'Where else can you make a 750 percent profit in 45 minutes?' expert says of purchases
ST. LOUIS – At the height of the methamphetamine epidemic, several states turned to a new weapon to disrupt the drug trade: electronic systems that could track sales of the cold medicine used to make meth.
Tracking sales by computer allowed pharmacies to check instantly whether a buyer had already purchased the legal limit of pseudoephedrine — a step that was supposed to make it harder to obtain raw ingredients for meth.
But an Associated Press analysis of federal data reveals that the practice has not only failed to curb the meth trade, which is growing again after a brief decline. It also created a vast and highly lucrative market for profiteers to buy over-the-counter pills and sell them to meth producers at a huge markup.
In just a few years, the lure of such easy money has drawn thousands of new people into the methamphetamine underworld.
"It's almost like a sub-criminal culture," said Gary Boggs, an agent at the Drug Enforcement Administration. "You'll see them with a GPS unit set up in a van with a list of every single pharmacy or retail outlet. They'll spend the entire week going store to store and buy to the limit."
Inside their vehicles, the so-called "pill brokers" punch out blister packs into a bucket and even clip coupons, Boggs said.
In some cases, the pill buyers are not interested in meth. They may be homeless people recruited off the street or even college kids seeking weekend beer money, authorities say.
But because of booming demand created in large part by the tracking systems, they can buy a box of pills for $7 to $8 and sell it for $40 or $50.
The tracking systems "invite more people into the criminal activity because the black market price of the product becomes so much more profitable," said Jason Grellner, a detective in hard-hit Franklin County, Mo., about 40 miles west of St. Louis.
"Where else can you make a 750 percent profit in 45 minutes?" asked Grellner, former president of the Missouri Narcotics Officers Association.
Since tracking laws were enacted beginning in 2006, the number of meth busts nationwide has started climbing again. Some experts say the black market for cold pills contributed to that spike. Other factors are at play, too, such as meth trafficking by Mexican cartels and new methods for making small amounts of meth.
The AP reviewed DEA data spanning nearly a decade, from 2000 to 2009, and conducted interviews with a wide array of police and government officials.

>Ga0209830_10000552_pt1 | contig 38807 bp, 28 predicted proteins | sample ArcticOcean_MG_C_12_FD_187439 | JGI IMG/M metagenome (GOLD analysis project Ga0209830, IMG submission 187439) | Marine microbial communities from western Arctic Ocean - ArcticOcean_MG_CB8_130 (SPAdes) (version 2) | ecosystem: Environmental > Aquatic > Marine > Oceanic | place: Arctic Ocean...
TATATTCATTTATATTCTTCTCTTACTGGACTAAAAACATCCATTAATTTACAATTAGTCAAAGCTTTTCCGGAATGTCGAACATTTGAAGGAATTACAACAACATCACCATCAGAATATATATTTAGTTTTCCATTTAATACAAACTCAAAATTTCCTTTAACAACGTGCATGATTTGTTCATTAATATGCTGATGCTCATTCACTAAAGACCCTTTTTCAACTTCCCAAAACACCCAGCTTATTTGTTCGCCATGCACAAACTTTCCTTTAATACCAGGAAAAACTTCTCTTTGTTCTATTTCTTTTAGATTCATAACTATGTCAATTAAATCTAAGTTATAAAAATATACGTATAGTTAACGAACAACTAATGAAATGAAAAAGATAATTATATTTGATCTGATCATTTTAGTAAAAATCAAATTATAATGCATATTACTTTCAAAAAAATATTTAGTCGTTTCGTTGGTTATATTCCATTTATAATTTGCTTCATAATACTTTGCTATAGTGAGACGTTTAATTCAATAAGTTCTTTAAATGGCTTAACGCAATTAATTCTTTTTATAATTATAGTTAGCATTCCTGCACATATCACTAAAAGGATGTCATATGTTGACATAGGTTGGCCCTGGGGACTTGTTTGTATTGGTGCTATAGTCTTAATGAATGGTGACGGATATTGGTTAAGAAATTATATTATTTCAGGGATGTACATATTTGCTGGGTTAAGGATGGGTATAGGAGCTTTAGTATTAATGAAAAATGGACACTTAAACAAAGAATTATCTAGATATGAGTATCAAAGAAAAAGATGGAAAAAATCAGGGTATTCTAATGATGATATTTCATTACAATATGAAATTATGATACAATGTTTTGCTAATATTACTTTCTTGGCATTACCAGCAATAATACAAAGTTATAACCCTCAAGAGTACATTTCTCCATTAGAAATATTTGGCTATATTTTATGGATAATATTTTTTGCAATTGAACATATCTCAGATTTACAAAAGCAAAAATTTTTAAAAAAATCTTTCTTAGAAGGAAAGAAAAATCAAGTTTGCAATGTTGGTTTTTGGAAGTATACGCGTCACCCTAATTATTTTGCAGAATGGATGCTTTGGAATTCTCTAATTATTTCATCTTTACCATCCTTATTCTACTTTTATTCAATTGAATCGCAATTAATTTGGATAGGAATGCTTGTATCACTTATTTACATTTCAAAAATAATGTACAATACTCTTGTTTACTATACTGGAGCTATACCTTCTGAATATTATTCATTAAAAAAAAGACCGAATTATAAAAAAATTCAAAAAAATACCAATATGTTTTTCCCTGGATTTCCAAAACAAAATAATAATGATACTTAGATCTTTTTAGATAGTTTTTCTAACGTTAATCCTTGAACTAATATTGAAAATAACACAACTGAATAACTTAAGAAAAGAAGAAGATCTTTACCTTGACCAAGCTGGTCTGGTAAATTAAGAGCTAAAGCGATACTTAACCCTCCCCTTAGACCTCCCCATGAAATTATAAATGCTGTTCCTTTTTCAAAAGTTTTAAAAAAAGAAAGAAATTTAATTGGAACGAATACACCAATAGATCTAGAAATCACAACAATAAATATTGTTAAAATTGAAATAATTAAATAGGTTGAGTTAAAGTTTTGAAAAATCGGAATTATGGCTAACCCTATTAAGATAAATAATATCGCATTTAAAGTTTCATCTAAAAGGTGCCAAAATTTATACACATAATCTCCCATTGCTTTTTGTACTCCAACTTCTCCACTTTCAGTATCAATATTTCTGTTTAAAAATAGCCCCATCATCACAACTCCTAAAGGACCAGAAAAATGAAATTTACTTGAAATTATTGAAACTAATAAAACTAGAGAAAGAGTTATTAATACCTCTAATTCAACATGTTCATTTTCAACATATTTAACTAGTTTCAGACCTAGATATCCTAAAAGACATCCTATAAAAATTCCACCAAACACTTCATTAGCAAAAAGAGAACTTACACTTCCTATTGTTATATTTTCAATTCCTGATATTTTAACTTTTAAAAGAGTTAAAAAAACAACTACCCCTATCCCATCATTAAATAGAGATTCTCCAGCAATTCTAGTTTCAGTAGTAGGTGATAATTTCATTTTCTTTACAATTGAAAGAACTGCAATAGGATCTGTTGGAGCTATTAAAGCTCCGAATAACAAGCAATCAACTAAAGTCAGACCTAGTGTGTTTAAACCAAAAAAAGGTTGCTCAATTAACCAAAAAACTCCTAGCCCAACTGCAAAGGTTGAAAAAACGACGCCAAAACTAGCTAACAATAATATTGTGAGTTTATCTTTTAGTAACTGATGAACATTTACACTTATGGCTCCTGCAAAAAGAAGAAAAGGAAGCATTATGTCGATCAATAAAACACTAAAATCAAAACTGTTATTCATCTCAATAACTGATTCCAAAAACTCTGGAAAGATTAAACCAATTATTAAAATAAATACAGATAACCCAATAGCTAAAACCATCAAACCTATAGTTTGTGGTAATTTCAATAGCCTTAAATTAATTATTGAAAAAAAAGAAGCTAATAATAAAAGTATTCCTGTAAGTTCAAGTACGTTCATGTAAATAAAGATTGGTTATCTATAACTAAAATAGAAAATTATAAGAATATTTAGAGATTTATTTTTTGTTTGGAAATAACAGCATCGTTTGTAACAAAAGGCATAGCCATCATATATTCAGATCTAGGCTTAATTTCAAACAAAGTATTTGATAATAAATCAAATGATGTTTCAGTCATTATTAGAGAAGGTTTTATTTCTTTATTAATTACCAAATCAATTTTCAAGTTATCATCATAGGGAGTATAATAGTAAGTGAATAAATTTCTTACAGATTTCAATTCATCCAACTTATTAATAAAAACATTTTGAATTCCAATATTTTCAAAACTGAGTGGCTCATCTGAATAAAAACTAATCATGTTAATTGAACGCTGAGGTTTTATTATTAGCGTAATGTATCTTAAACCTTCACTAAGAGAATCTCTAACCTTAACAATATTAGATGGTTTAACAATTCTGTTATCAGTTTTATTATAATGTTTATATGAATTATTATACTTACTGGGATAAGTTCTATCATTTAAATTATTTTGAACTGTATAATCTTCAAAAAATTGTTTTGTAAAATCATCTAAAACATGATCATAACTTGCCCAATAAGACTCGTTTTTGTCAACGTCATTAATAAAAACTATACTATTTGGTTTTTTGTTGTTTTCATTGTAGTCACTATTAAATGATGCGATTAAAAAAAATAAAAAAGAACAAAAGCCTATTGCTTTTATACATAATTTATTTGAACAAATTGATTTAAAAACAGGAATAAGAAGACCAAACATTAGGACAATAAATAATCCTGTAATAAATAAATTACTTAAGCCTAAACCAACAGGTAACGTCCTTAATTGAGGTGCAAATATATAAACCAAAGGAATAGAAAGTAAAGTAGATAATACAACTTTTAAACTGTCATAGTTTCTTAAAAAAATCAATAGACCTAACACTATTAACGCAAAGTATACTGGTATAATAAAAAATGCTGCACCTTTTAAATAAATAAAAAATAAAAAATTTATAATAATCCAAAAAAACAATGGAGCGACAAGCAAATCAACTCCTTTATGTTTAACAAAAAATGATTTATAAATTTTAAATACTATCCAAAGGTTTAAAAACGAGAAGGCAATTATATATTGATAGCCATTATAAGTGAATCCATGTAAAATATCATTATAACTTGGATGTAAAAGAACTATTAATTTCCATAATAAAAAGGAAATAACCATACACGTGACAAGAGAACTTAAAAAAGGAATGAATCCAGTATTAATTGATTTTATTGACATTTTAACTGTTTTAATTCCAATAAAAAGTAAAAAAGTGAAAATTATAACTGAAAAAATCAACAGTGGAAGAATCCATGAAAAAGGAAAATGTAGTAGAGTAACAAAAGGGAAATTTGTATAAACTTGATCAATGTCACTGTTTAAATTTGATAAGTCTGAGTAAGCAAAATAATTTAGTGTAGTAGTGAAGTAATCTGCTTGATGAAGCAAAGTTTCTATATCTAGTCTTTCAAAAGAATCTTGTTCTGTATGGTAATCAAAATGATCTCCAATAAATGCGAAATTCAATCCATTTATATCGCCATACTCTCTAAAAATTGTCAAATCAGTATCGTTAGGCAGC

Meth-related activity is on the rise again nationally, up 34 percent in 2009, the year with the most recent figures. That number includes arrests, seizures of the drug and the discovery of abandoned meth-production sites.
The increase was higher in the three states that have electronically tracked sales of medication containing pseudoephedrine since at least 2008. Meth incidents rose a combined 67 percent in those states — 34 percent in Arkansas, 65 percent in Kentucky and 164 percent in Oklahoma.
Supporters of tracking say the numbers have spiked because the system makes it easier for police to find people who participate in meth production. But others question whether the tracking has helped make the problem worse by creating a new class of criminals that police must pursue.
In the past, the process of "cooking" meth was often a one-person operation, with producers buying as many cold pills as they needed.
Now, with laws that strictly limit purchases and record buyers' names, meth producers recruit friends, acquaintances, strangers and even their own children to buy pills.
The process, known as "smurfing," is not entirely new, but it has come into wider practice over the last two to three years as states have sought to limit the availability of pseudoephedrine.
Grellner recalled one case where a woman took her 17-year-old daughter out smurfing. When police caught up to them, the mother forced the girl to hide the pills in her vagina. She nearly bled to death in the county jail.
Efforts to limit the availability of pseudoephedrine gained momentum in 2005, when Congress passed the Combat Meth Act, which set limits on sales of the decongestant and two other key ingredients used in meth.